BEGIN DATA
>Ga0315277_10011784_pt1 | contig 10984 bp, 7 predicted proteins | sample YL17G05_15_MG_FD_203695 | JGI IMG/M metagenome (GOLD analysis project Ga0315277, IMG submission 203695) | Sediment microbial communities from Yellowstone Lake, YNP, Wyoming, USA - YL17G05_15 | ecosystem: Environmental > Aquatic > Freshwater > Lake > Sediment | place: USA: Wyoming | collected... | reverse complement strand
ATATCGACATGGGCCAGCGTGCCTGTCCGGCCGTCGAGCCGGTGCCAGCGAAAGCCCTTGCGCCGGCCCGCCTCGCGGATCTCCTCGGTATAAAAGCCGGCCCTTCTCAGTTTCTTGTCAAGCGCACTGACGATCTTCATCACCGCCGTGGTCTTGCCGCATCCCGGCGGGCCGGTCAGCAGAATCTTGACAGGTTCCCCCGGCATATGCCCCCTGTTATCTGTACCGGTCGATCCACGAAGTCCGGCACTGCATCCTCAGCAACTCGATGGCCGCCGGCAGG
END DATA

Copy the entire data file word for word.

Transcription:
>Ga0315277_10011784_pt1 | contig 10984 bp, 7 predicted proteins | sample YL17G05_15_MG_FD_203695 | JGI IMG/M metagenome (GOLD analysis project Ga0315277, IMG submission 203695) | Sediment microbial communities from Yellowstone Lake, YNP, Wyoming, USA - YL17G05_15 | ecosystem: Environmental > Aquatic > Freshwater > Lake > Sediment | place: USA: Wyoming | collected... | reverse complement strand
ATATCGACATGGGCCAGCGTGCCTGTCCGGCCGTCGAGCCGGTGCCAGCGAAAGCCCTTGCGCCGGCCCGCCTCGCGGATCTCCTCGGTATAAAAGCCGGCCCTTCTCAGTTTCTTGTCAAGCGCACTGACGATCTTCATCACCGCCGTGGTCTTGCCGCATCCCGGCGGGCCGGTCAGCAGAATCTTGACAGGTTCCCCCGGCATATGCCCCCTGTTATCTGTACCGGTCGATCCACGAAGTCCGGCACTGCATCCTCAGCAACTCGATGGCCGCCGGCAGG